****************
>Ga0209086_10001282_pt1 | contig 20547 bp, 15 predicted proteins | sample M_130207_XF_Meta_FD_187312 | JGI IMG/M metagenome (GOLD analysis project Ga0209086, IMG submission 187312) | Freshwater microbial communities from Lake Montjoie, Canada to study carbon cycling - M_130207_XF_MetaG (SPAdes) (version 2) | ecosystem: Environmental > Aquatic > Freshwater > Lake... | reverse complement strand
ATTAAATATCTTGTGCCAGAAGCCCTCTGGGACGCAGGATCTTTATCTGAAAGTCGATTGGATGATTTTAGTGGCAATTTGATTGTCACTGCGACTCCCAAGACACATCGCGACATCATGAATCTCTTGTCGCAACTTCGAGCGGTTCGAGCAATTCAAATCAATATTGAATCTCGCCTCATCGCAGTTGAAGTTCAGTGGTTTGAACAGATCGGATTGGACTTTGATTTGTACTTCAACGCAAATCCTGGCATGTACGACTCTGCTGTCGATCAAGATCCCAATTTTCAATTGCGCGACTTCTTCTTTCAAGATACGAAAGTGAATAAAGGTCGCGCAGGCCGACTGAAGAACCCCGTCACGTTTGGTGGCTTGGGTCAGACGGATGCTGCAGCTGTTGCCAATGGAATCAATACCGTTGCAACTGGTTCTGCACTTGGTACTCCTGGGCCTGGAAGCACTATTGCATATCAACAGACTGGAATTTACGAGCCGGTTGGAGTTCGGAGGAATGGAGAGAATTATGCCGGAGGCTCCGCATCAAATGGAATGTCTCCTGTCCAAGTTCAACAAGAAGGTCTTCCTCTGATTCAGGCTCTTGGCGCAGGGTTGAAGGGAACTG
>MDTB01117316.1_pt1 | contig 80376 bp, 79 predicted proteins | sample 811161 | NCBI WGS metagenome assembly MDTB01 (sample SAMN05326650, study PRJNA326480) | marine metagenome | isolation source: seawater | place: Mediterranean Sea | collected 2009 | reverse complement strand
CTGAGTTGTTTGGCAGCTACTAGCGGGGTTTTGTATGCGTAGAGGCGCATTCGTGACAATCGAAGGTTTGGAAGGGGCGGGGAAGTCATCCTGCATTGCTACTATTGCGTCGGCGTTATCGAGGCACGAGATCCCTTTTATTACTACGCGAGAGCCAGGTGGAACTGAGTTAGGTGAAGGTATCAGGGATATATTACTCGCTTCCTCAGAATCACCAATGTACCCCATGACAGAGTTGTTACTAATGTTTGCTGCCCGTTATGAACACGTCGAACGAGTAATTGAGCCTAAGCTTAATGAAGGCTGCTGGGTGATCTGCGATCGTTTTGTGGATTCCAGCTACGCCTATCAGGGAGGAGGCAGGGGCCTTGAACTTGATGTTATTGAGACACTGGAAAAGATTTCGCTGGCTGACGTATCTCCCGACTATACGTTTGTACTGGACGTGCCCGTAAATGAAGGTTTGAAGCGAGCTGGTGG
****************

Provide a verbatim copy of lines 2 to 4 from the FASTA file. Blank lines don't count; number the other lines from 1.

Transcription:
ATTAAATATCTTGTGCCAGAAGCCCTCTGGGACGCAGGATCTTTATCTGAAAGTCGATTGGATGATTTTAGTGGCAATTTGATTGTCACTGCGACTCCCAAGACACATCGCGACATCATGAATCTCTTGTCGCAACTTCGAGCGGTTCGAGCAATTCAAATCAATATTGAATCTCGCCTCATCGCAGTTGAAGTTCAGTGGTTTGAACAGATCGGATTGGACTTTGATTTGTACTTCAACGCAAATCCTGGCATGTACGACTCTGCTGTCGATCAAGATCCCAATTTTCAATTGCGCGACTTCTTCTTTCAAGATACGAAAGTGAATAAAGGTCGCGCAGGCCGACTGAAGAACCCCGTCACGTTTGGTGGCTTGGGTCAGACGGATGCTGCAGCTGTTGCCAATGGAATCAATACCGTTGCAACTGGTTCTGCACTTGGTACTCCTGGGCCTGGAAGCACTATTGCATATCAACAGACTGGAATTTACGAGCCGGTTGGAGTTCGGAGGAATGGAGAGAATTATGCCGGAGGCTCCGCATCAAATGGAATGTCTCCTGTCCAAGTTCAACAAGAAGGTCTTCCTCTGATTCAGGCTCTTGGCGCAGGGTTGAAGGGAACTG
>MDTB01117316.1_pt1 | contig 80376 bp, 79 predicted proteins | sample 811161 | NCBI WGS metagenome assembly MDTB01 (sample SAMN05326650, study PRJNA326480) | marine metagenome | isolation source: seawater | place: Mediterranean Sea | collected 2009 | reverse complement strand
CTGAGTTGTTTGGCAGCTACTAGCGGGGTTTTGTATGCGTAGAGGCGCATTCGTGACAATCGAAGGTTTGGAAGGGGCGGGGAAGTCATCCTGCATTGCTACTATTGCGTCGGCGTTATCGAGGCACGAGATCCCTTTTATTACTACGCGAGAGCCAGGTGGAACTGAGTTAGGTGAAGGTATCAGGGATATATTACTCGCTTCCTCAGAATCACCAATGTACCCCATGACAGAGTTGTTACTAATGTTTGCTGCCCGTTATGAACACGTCGAACGAGTAATTGAGCCTAAGCTTAATGAAGGCTGCTGGGTGATCTGCGATCGTTTTGTGGATTCCAGCTACGCCTATCAGGGAGGAGGCAGGGGCCTTGAACTTGATGTTATTGAGACACTGGAAAAGATTTCGCTGGCTGACGTATCTCCCGACTATACGTTTGTACTGGACGTGCCCGTAAATGAAGGTTTGAAGCGAGCTGGTGG